What is the value of a good teacher? It turns out that we have some, if partial, answers to this question. In some really interesting research, economists sought to quantify the importance of improving teacher effectiveness. They began with the assumption that improving teacher effectiveness would have positive and life-long impacts on the quality of the lives of students. Their assumption was correct. The impacts are significant beyond what we may think. Incidentally, the benefits have very little to do with any specific content knowledge. That is, the benefit of a high quality math teacher does not terminate with a student's better understanding of math. Instead the affects of a more effective teacher appear in somewhat surprising and far-reaching areas.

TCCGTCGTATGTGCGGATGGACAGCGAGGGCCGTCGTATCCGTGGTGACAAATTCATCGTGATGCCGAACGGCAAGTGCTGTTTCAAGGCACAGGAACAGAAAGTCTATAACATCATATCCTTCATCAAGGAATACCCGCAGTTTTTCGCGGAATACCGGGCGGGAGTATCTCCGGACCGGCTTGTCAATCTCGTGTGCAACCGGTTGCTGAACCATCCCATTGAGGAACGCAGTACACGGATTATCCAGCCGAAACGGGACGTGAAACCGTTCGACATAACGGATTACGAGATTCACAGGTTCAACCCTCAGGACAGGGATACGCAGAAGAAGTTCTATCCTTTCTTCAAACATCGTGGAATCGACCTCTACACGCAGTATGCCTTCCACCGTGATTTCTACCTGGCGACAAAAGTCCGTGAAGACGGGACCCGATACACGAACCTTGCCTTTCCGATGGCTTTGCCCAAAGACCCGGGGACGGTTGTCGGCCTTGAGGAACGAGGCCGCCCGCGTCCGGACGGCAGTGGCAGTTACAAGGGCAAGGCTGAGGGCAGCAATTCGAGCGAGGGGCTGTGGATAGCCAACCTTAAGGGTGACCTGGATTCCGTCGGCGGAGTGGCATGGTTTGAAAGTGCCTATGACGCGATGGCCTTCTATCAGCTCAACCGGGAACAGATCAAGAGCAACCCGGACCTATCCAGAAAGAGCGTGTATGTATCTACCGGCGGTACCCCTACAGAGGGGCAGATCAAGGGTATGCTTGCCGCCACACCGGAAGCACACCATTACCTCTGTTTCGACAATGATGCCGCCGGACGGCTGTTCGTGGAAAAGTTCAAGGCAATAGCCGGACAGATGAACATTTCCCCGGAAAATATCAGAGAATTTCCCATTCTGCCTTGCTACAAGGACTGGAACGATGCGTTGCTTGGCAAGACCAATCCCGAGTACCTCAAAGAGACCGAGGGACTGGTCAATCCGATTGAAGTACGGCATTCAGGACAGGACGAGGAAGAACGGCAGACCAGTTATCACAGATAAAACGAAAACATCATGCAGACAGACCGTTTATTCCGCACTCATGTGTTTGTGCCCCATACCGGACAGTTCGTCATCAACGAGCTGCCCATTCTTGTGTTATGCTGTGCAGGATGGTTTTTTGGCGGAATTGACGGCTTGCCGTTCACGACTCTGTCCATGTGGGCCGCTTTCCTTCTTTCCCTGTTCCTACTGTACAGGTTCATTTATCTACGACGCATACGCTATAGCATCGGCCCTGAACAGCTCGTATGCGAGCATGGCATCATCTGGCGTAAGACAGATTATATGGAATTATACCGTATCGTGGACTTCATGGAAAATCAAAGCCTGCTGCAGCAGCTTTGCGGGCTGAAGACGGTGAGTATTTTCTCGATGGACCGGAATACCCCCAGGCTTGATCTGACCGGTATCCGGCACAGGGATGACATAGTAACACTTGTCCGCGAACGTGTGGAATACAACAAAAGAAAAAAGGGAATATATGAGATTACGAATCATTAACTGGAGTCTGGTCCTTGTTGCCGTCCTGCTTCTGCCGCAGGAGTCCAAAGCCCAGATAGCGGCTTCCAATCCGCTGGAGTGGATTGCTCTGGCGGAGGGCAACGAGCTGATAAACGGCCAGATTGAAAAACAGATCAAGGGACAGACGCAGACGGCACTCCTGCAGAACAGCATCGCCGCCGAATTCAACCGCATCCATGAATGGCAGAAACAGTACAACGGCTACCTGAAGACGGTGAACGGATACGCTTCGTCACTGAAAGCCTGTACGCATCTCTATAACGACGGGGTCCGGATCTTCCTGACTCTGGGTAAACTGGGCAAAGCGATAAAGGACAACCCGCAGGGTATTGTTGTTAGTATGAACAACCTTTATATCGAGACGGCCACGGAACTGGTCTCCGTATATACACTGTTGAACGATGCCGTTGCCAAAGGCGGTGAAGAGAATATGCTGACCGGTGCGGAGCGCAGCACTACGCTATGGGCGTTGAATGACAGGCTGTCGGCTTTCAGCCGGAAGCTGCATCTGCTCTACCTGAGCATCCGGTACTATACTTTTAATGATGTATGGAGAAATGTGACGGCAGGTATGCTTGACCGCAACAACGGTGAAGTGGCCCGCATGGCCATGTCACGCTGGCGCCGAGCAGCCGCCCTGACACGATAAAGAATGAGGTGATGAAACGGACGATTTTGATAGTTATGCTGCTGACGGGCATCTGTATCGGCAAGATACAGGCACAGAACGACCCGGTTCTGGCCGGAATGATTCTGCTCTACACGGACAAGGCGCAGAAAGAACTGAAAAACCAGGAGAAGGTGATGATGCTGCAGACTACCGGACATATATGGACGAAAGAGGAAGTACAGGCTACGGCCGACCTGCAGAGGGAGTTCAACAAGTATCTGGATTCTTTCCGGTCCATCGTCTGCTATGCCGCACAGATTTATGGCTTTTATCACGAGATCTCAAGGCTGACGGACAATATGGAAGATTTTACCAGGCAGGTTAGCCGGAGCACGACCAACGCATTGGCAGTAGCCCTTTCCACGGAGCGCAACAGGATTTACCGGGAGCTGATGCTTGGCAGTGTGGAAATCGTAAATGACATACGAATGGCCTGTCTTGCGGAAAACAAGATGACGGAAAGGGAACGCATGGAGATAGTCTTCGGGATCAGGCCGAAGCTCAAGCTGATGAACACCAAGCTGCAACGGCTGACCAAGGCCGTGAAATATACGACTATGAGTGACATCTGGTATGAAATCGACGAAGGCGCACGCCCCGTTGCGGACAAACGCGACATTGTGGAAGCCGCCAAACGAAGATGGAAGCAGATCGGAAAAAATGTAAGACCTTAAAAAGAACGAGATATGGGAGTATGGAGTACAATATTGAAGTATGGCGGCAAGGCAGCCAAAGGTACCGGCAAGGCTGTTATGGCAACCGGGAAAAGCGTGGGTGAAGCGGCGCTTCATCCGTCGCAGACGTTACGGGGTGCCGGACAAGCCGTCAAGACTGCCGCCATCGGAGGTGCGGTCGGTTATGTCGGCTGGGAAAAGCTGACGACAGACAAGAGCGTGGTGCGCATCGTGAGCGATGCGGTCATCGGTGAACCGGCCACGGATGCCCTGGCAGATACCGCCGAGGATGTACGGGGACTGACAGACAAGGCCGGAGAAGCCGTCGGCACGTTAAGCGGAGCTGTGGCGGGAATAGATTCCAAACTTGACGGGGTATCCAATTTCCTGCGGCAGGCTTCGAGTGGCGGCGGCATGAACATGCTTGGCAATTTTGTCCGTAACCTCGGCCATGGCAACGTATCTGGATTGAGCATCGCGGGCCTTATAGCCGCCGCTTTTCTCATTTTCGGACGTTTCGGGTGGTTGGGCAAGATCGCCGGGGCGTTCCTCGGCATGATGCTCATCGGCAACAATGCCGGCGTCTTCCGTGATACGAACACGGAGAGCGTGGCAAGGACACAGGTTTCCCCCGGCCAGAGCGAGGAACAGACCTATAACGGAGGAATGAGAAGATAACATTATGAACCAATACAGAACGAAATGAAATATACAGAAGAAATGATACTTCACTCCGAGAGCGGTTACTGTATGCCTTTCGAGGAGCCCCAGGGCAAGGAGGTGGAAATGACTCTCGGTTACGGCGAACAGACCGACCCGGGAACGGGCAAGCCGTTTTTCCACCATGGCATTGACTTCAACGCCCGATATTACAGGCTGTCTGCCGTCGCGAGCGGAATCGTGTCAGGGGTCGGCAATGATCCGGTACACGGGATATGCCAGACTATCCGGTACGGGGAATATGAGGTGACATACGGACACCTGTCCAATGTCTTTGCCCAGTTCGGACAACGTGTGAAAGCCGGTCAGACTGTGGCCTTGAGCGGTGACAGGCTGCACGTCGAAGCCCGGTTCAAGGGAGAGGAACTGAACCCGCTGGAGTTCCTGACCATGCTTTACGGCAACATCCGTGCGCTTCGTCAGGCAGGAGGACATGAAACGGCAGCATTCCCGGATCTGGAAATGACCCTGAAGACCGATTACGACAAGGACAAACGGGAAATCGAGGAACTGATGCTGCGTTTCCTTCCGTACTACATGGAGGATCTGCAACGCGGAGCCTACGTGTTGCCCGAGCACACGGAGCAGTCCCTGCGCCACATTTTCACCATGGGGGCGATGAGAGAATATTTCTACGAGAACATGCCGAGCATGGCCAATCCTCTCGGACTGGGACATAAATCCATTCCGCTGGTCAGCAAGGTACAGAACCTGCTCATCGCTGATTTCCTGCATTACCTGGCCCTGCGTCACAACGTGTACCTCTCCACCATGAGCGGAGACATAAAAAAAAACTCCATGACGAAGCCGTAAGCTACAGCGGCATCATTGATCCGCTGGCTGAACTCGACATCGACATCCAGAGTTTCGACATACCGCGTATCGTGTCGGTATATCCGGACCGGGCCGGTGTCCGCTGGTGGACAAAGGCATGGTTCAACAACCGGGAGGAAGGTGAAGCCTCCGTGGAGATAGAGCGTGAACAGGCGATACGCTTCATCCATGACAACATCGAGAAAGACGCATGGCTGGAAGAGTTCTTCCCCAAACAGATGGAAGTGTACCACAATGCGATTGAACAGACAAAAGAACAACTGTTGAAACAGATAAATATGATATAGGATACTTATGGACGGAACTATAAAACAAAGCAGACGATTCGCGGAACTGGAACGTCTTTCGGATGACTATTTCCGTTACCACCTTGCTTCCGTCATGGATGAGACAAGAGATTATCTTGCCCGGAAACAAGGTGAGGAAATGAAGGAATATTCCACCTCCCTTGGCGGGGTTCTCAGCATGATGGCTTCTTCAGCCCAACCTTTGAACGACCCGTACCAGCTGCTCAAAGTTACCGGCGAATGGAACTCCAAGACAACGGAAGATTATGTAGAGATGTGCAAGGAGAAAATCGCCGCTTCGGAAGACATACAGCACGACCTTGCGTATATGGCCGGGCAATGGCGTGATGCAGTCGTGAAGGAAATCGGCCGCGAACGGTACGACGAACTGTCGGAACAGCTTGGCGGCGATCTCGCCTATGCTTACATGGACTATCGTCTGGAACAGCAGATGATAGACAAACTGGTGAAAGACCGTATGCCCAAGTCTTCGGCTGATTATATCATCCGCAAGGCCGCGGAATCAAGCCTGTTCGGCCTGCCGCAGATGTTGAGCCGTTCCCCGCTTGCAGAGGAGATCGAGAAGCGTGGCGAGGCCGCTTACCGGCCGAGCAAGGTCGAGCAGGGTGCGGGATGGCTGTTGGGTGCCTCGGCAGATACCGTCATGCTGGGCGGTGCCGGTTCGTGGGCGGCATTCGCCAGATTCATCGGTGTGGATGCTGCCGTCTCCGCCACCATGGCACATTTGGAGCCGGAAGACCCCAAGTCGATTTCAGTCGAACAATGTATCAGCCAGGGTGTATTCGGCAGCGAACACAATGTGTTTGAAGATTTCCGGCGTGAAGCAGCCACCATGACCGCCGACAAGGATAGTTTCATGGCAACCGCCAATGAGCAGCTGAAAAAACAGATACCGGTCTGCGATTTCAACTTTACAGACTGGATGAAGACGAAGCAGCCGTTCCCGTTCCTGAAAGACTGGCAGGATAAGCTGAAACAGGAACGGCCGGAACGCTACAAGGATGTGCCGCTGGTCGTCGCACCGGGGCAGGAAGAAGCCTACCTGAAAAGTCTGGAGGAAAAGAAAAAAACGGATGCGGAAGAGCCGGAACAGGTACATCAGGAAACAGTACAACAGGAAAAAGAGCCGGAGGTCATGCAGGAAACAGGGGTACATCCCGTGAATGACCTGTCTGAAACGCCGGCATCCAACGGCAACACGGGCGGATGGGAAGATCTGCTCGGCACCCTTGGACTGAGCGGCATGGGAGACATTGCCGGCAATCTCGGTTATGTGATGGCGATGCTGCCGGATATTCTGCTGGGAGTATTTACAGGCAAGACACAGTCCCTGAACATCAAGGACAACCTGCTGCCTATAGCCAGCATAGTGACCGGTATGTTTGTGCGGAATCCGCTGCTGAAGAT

Benefits of increasing teacher effectiveness
- Increased college attendance
- Increased lifetime earnings
- Decreased teenage birth rates
- Raised socio-economic status of community
- Increased retirement savings
In short, we clearly see that increasing teacher effectiveness has a tremendous impact on our economy. In real numbers, the economic benefit of a teacher who is 1 standard deviation above the median is roughly $4,600 per student. That would be $138,000 for a class of 30 (Chetty, Friedman, Rockoff, 2011). In a very real and measurable way, the benefits of a highly effective teacher last for the rest of the students' lives.